The Midrash relates how the first letter of the Torah was selected. Before the world was created, the letters of the alphabet presented themselves before God. The letter Aleph then announced: I should be used to create the world, since I am the first letter in the alphabet. But God replied: No, I will create the world with the letter Bet, because it is the first letter of the word brachah (blessing). If only My world will be for a blessing!
For this reason, the account of the world’s creation begins with the letter Bet — Breishit. The Aleph, as the first letter in the alphabet, was given a different honor: it was selected to begin the Ten Commandments — Anochi.
Nice story — but what does it matter which letters were used to start Genesis and the Ten Commandments?
A major textual difficulty in the account of Creation concerns the creation of light. God created light on the first day, but the sun and the stars were only formed on the fourth day. So what kind of light was created on day one?
According to the Sages, the light of the first day was no ordinary light. It was a very elevated light — so elevated that God decided that it was too pure for this world. He hid this special light away for the righteous in the future. Where did God conceal it? In the Torah.
The Torah, the Sages taught, preceded the world and its physical limitations. The pristine light of the first day also belongs to this initial stage of creation, transcending all limitations of time and place.
Unlike the elevated light of the first day, regular light is produced by the heavenly bodies that were created on the fourth day. Our awareness of the passing of time, of days and seasons and years, comes from the world’s movement and rotation. The sun and the stars, God announced, “will be for signs and festivals, days and years” (Gen.1:14). Our concept of time belongs to the limits of the created universe; it is the product of movement and change, a result of the world’s temporal nature.
This second type of light corresponds to a lower holiness that penetrates and fills the world. In the language of the Zohar, the higher, transcendent light “surrounds all the worlds” (soveiv kol almin), while the lower, immanent light descends and “penetrates all of the created worlds” (memalei kol almin).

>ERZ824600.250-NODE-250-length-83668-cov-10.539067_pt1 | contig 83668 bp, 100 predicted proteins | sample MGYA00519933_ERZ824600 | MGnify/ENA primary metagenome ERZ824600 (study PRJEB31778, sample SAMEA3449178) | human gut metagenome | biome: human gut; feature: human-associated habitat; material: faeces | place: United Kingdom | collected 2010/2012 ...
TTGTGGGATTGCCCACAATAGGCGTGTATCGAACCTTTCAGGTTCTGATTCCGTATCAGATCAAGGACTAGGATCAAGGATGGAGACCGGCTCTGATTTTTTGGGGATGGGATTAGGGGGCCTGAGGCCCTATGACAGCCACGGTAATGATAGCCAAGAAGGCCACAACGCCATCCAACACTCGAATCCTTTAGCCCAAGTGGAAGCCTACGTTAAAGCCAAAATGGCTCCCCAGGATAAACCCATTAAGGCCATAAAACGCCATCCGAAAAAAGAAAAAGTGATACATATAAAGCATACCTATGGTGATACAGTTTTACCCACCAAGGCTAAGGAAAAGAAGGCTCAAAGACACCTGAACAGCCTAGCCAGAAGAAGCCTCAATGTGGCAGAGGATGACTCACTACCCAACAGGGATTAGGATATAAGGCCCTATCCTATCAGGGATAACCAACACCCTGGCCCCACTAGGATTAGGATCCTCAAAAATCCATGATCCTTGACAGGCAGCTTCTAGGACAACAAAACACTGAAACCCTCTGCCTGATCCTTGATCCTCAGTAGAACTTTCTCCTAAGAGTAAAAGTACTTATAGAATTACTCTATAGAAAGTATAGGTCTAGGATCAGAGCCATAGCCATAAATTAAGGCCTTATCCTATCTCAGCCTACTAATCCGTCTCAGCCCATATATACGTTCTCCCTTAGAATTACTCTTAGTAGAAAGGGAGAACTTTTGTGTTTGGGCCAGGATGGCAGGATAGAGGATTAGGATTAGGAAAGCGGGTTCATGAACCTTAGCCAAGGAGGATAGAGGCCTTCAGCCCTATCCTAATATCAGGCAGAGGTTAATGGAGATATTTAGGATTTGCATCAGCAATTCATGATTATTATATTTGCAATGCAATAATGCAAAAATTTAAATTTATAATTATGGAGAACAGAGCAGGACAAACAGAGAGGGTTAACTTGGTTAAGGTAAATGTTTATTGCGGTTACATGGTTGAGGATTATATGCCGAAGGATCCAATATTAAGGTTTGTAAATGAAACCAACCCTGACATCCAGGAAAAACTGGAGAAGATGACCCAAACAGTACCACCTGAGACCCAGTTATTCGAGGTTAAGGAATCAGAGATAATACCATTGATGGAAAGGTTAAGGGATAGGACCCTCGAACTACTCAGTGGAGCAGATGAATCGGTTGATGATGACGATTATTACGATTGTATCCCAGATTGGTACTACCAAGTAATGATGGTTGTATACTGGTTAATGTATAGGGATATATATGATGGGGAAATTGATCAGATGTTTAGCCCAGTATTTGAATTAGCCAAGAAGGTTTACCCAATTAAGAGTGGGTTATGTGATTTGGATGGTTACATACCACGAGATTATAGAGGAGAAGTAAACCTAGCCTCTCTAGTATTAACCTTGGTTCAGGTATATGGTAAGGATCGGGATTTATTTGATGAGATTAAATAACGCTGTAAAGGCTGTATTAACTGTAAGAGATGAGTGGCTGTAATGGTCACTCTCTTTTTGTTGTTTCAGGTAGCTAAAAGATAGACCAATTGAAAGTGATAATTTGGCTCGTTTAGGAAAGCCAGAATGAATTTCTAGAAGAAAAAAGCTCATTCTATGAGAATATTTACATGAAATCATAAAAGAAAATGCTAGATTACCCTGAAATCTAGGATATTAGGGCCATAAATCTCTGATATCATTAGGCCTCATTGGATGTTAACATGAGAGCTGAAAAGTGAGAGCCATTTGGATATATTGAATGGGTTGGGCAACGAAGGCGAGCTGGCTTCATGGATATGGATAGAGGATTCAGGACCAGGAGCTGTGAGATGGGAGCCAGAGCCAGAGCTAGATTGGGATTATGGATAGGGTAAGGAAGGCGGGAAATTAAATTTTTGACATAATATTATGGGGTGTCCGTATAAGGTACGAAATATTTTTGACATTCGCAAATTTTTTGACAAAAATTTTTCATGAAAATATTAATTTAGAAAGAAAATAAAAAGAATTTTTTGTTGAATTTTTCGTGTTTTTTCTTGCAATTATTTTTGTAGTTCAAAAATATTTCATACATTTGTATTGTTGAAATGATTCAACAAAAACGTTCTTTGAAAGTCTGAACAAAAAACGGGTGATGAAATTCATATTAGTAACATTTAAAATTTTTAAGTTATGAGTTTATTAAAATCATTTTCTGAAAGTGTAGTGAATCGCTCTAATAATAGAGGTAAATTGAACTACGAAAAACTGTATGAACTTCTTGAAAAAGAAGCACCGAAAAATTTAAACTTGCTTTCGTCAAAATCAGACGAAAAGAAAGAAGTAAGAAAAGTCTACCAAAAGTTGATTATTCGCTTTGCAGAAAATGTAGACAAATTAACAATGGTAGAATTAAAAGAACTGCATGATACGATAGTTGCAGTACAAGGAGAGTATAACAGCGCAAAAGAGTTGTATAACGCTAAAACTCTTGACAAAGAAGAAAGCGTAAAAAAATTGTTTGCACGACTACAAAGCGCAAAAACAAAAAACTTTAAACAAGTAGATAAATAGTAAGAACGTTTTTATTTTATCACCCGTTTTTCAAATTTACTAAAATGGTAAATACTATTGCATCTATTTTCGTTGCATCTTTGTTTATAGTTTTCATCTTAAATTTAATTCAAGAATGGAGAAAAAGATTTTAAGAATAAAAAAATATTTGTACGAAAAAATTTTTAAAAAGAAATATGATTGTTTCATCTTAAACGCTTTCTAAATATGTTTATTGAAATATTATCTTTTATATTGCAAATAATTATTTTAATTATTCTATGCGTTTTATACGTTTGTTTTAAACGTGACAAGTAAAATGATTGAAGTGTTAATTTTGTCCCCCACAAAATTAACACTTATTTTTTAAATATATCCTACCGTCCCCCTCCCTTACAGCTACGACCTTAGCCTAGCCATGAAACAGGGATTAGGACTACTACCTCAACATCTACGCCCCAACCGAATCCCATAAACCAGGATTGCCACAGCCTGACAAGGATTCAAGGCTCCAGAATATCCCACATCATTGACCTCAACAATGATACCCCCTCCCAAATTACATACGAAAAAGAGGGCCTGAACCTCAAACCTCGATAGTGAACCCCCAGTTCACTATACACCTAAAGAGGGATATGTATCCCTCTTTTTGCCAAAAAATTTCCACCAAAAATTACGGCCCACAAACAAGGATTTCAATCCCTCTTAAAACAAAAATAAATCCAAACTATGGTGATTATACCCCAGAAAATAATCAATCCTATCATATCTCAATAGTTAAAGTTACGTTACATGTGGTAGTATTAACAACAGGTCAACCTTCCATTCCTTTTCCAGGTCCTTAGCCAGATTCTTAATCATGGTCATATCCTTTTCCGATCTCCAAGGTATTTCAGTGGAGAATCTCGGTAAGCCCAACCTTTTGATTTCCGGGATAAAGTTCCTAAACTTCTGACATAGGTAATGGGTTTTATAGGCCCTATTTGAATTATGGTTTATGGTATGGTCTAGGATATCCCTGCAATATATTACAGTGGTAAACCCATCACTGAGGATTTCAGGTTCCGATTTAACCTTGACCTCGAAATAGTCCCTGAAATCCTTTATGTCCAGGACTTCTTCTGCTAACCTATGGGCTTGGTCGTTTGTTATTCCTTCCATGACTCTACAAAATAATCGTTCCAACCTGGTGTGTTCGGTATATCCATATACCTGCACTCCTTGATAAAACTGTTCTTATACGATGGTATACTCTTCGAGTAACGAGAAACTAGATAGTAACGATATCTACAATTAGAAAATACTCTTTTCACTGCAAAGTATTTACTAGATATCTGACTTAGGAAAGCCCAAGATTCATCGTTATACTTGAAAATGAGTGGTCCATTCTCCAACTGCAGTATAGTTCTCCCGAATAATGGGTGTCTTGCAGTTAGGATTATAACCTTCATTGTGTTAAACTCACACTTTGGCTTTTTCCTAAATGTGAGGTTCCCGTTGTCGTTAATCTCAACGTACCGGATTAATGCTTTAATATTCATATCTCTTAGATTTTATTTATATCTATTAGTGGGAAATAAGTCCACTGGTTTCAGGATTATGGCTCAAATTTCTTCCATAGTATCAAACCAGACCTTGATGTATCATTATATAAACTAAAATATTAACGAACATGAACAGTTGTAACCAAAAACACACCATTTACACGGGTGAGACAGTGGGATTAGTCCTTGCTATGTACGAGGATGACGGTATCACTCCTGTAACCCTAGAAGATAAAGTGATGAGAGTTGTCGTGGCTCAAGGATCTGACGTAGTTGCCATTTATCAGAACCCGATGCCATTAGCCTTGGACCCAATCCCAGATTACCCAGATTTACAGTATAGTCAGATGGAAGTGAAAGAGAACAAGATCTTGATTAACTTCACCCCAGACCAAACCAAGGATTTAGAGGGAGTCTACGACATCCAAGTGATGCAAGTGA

Now we may understand why the Midrash states that God created the universe with the letter Bet. Bet, the second letter, indicates that our world is based on two forms of infinite light: an elevated, timeless light, and a lower light subject to the limitations of time and place. These two forms of light are the blessing that God bestowed to the world.
This dual holiness is apparent in the seventh day of creation — “The heavens and the earth and all of their components were finished and He rested on the seventh day” (Gen. 2:1-2). The holiness of the Sabbath is keviyah vekayama, set and eternal, independent of our actions. And yet, we are commanded to sanctify it — “Remember the Sabbath day to make it holy” (Ex. 20:8). How can we sanctify that which is already holy?
The essential holiness of the Sabbath is eternal, transcending time; but it has the power to sanctify time. By reciting kiddush, we give the Sabbath an additional holiness – the lower, time-bound holiness. Therefore it is written that the Jewish people are blessed with a neshamah yeteirah, an extra soul, on the Sabbath. The first neshamah is the regular soul of the rest of the week, the soul that rules over the body. This soul is bound by the framework of time, just as the body that it governs is temporal and impermanent. On the Sabbath, however, an additional neshamah is revealed — a soul that transcends time, the soul of Israel that is rooted in the highest spiritual realms.
Our recitation of kiddush on Shabbat commemorates two historic events: creation of the world, and the Exodus. Creation is the aspect of holiness that transcends time, a holiness that is still only potential. The Exodus is the aspect of holiness within time, a holiness that was realized.
Thus the Bet of Breishit is a double blessing: of potential and realized holiness, of timeless and time-bound light.
And what about the Aleph? The Torah’s revelation at Sinai came to repair the sin of eating from the Tree of Knowledge. “I created the evil impulse and I created the Torah as a remedy for it” (Kiddushin 30). The Torah reveals the transcendent light of the first day of Creation, the light of timeless holiness. Therefore the first letter of the Ten Commandments, the beginning of the Torah’s revelation, is an Aleph — “Anochi Hashem Elokecha,” “I am the Eternal your God.” Like the Aleph, representing the number one, the Torah contains the infinite light of day one, the boundless light that God saved for the righteous.
(Adapted from Shemu'ot HaRe’iyah Breishit, pp. 6-9 (1931))